Exercise 12.1

Prisoner’s Dilemma

INTRODUCTION

Imagine the following hypothetical situation: You and your partner in crime have been arrested for two robberies. The police are interrogating you and your partner in separate cells. They have substantial evidence placing you at the scene of the crime of the first, less serious, robbery, but they do not have sufficient evidence placing you at the second and more serious robbery. They have made a proposal to you: implicate your partner in the second robbery and you can get off with just probation. You know that your partner is being interrogated as well and that she may break. If she does, you could go to jail for a very long time.

Here are the consequences: If both you and your partner remain silent (cooperate with one another), you’ll both face light sentences of a year in jail each. If you both implicate one another (defect), you will both face a long jail sentence of 10 years each. If you cooperate and your partner defects, then you will face an even longer sentence of 20 years and she will get probation. Finally, if you implicate your partner and she keeps quiet, then she will face 20 years and you will just get probation.

What do you do in such a situation? Would it matter whether you will encounter your partner again?

This scenario, known as the prisoner’s dilemma, has been a staple in economic and human behavior studies for the past half century. It illustrates the problem of reciprocal altruism: cooperation would be in the best interests for both parties together, but individuals are tempted to defect (not cooperate) because defecting leads to a better outcome for the individual no matter what the other player does.

Non-human animals also face situations like the prisoner’s dilemma, in which cooperation would be the best strategy for the pair (or larger group) but defection would be best for the individual. How can cooperative behavior evolve in such a circumstance?

In this simulation you will play games of a form of prisoner’s dilemma against the computer. If you and the computer both cooperate, you each receive 10 points. If you both defect, you each receive no points. If you cooperate but the computer defects, then the computer receives 15 points and you receive minus 10 points. Conversely, if you defect and the computer cooperates, you receive 15 points and the computer receives minus 10 points. Keep in mind that the object is to score as many points as you can, not to beat the computer.

SIMULATION

QUESTIONS

Part I: Single Instance Prisoner’s Dilemma

Check the box that says “New Opponent each round.” To start the simulation, click on either the Cooperate or Defect button.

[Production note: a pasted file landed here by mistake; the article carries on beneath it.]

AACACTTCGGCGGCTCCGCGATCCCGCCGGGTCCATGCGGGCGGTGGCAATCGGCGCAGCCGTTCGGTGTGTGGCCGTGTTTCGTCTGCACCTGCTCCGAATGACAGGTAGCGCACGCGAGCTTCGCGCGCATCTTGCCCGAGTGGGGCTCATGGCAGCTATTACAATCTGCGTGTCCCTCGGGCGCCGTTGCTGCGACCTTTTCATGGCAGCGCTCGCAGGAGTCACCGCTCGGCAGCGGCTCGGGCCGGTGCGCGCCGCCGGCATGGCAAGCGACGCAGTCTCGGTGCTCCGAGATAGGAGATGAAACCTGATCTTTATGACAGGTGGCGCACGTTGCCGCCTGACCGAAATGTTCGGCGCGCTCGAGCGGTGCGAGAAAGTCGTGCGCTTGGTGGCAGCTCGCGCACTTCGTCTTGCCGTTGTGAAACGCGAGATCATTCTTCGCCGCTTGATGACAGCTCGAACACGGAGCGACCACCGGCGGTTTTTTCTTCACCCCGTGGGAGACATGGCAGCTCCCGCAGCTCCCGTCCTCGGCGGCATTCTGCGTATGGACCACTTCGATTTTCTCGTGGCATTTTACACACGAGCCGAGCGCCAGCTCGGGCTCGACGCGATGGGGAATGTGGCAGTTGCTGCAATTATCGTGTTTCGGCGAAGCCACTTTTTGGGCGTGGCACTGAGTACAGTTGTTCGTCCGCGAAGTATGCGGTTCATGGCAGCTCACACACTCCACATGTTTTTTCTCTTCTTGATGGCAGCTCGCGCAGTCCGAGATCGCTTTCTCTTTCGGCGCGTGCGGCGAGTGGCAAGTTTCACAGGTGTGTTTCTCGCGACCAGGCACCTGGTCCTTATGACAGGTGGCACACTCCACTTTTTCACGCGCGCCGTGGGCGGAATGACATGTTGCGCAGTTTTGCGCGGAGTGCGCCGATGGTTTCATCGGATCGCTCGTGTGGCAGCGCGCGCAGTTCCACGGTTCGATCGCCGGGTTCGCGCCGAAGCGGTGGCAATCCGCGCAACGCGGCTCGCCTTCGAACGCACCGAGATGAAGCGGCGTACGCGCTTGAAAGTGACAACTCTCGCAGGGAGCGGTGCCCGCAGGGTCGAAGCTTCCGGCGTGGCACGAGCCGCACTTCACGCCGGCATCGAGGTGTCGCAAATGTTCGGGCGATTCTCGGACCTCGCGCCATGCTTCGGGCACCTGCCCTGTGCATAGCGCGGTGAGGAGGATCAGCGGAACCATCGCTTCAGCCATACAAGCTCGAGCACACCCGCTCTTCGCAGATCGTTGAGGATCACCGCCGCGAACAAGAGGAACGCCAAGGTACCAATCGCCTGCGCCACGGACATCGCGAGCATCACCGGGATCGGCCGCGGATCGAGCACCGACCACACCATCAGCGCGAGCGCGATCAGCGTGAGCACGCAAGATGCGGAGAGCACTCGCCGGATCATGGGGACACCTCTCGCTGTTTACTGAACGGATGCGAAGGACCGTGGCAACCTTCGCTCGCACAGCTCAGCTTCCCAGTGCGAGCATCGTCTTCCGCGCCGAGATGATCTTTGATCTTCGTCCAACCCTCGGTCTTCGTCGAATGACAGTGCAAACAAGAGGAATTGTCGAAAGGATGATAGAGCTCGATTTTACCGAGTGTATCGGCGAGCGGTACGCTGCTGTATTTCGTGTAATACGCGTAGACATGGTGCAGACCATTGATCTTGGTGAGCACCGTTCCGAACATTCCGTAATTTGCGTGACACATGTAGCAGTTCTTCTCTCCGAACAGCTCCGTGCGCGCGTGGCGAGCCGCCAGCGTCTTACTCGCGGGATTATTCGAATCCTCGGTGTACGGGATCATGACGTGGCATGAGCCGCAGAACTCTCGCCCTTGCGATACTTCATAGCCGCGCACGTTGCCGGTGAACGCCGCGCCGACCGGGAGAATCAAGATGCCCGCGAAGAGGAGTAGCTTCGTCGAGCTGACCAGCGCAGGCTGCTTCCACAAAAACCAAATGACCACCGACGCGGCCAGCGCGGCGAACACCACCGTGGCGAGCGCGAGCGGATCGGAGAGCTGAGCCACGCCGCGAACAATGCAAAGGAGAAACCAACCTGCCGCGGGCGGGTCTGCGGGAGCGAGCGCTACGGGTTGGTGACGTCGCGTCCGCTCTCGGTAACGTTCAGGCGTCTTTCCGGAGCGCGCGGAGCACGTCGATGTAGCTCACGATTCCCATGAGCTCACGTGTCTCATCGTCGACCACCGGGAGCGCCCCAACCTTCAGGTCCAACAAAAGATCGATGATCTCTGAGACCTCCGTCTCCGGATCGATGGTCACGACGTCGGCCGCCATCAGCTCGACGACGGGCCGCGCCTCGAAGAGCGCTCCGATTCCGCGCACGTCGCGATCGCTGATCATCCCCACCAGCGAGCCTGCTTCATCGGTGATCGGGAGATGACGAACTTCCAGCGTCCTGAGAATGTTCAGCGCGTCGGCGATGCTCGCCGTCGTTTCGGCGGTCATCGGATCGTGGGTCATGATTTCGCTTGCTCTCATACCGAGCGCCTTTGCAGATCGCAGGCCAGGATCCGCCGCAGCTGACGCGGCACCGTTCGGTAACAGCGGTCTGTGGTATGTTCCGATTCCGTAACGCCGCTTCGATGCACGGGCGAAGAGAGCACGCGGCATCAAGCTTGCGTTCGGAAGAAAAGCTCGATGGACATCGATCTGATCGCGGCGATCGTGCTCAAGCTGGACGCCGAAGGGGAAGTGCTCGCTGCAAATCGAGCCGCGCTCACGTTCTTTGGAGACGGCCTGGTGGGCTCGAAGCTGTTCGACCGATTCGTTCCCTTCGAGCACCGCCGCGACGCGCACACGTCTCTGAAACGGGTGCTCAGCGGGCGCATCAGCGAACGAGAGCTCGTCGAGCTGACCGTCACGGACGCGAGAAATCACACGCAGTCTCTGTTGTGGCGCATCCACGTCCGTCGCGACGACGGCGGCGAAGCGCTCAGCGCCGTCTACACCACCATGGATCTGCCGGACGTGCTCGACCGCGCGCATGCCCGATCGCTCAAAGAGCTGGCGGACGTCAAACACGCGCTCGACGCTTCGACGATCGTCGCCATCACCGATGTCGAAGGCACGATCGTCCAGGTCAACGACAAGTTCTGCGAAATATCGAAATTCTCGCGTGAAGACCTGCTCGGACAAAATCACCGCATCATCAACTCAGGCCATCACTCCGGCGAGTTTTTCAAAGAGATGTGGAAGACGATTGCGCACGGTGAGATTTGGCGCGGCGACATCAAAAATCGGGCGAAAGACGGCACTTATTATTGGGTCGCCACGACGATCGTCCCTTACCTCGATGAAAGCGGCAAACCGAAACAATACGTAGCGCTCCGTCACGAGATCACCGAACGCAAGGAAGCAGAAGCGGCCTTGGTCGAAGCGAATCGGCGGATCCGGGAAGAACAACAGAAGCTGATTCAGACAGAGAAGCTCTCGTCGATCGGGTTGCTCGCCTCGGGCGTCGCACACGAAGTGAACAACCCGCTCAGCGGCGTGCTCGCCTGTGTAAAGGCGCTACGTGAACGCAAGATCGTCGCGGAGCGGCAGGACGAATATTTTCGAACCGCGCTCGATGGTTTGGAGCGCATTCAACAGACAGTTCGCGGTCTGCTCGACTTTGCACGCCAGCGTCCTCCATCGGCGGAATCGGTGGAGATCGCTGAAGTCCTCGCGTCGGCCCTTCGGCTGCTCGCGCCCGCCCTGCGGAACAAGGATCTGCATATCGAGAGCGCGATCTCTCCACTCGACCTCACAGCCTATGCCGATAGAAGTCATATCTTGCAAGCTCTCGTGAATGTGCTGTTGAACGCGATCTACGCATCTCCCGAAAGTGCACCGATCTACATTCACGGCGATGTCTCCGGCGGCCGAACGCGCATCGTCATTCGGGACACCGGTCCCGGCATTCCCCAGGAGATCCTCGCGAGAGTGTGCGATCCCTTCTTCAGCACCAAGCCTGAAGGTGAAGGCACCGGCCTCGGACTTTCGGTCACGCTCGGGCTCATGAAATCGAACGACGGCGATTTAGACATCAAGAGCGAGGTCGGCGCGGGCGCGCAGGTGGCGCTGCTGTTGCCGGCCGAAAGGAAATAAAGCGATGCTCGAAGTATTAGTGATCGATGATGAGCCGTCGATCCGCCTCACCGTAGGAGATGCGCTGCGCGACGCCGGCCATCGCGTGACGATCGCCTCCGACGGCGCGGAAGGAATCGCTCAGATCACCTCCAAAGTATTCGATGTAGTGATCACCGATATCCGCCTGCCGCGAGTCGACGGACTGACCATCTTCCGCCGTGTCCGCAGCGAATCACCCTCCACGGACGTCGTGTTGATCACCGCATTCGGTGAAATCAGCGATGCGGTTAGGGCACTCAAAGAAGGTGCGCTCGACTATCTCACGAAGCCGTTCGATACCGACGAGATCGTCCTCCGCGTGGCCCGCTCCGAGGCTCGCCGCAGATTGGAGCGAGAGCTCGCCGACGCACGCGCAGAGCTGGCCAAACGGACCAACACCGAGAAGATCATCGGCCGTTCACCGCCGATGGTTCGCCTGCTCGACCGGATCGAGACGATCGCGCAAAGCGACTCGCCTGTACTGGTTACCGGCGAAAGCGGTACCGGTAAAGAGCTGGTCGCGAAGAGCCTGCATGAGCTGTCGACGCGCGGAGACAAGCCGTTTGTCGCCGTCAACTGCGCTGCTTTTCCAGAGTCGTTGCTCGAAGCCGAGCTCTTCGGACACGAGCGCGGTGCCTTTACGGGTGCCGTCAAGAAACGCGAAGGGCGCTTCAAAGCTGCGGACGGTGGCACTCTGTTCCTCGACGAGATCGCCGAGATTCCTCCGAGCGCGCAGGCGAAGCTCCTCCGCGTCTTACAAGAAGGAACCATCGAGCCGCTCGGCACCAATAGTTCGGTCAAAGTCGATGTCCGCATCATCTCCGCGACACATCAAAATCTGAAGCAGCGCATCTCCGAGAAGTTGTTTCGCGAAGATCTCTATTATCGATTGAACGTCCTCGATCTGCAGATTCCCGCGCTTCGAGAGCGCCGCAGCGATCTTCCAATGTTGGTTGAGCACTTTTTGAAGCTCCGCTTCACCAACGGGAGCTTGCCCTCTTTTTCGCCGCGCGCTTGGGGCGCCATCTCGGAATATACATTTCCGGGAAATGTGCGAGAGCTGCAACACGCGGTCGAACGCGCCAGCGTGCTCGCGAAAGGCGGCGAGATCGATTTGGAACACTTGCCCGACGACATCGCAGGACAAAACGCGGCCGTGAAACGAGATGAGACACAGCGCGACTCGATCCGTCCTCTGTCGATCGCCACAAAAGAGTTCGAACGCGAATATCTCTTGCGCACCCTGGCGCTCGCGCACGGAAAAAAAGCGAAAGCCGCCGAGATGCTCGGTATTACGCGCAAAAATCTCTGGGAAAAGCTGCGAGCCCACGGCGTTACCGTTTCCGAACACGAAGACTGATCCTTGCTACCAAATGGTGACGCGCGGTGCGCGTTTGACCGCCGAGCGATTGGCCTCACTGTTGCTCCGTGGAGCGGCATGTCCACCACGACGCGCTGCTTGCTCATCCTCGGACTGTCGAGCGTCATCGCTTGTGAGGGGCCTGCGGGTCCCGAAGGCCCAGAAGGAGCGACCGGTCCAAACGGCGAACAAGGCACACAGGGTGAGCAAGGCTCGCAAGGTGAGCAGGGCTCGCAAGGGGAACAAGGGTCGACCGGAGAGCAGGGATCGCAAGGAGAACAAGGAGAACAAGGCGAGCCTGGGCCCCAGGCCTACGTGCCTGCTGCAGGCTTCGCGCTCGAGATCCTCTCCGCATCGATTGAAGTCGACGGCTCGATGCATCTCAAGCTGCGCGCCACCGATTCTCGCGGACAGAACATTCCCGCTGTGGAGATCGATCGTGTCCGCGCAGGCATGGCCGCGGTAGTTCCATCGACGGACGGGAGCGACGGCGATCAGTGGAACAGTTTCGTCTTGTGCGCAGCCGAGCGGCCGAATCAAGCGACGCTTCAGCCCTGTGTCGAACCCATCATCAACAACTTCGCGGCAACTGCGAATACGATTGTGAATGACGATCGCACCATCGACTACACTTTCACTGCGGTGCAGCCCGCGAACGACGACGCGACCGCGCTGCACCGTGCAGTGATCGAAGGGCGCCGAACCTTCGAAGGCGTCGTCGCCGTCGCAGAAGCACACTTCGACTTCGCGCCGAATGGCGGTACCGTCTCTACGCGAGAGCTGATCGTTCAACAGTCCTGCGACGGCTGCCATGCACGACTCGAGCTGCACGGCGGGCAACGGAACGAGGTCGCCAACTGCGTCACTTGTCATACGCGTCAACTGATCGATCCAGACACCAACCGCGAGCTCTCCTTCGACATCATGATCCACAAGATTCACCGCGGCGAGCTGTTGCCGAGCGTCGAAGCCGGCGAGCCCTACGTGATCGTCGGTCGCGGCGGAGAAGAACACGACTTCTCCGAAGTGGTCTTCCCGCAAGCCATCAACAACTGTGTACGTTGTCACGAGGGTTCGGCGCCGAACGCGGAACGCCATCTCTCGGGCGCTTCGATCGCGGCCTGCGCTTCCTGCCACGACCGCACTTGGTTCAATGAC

First, try ten bouts of playing cooperate. In each of ten bouts, hit the Cooperate button. Record your score as well as that of the computer program.

 

Question 1. What score did you receive? What score did the computer receive?

Now play ten bouts of playing Defect. In each of the ten bouts, hit the Defect button. Record your score as well as that of the computer program.

 

Question 2. What score did you receive? What score did the computer receive? Compare your scores to those for Question 1.

 

Question 3. Based on your answers to Questions 1 and 2, which is the better strategy: Cooperate or Defect?

 

Part II: Repeated Prisoner’s Dilemma

A critical feature of the early versions of the prisoner’s dilemma was that the players faced one another only once. Given that the opponents had no prospect of meeting up again, it did not pay to cooperate. What if players did play multiple bouts of a prisoner’s dilemma game? Would repeated rounds with the same players make cooperation a more profitable strategy?

To explore these questions, you will now play against the same opponent (played by the computer) for ten rounds. This player will have knowledge of the past moves you have made as well its own.

Check the box that says “Same Opponent each round.”

First, try ten bouts of playing Cooperate. In each of ten bouts, hit the Cooperate button. Record your score as well as that of the computer program.

 

Question 4. What score did you receive? What score did the computer receive?

Now play ten bouts of playing Defect. In each of the ten bouts, hit the Defect button. Record your score as well as that of the computer program.

 

Question 5. What score did you receive? What score did the computer receive? Compare your scores to those for Question 1?

 

Question 6. Based on your answers to Questions 4 and 5, which is the better strategy: Cooperate or Defect?

 

Question 7. Which strategies work best?

 

Question 8. Can you judge what strategy the computer is playing?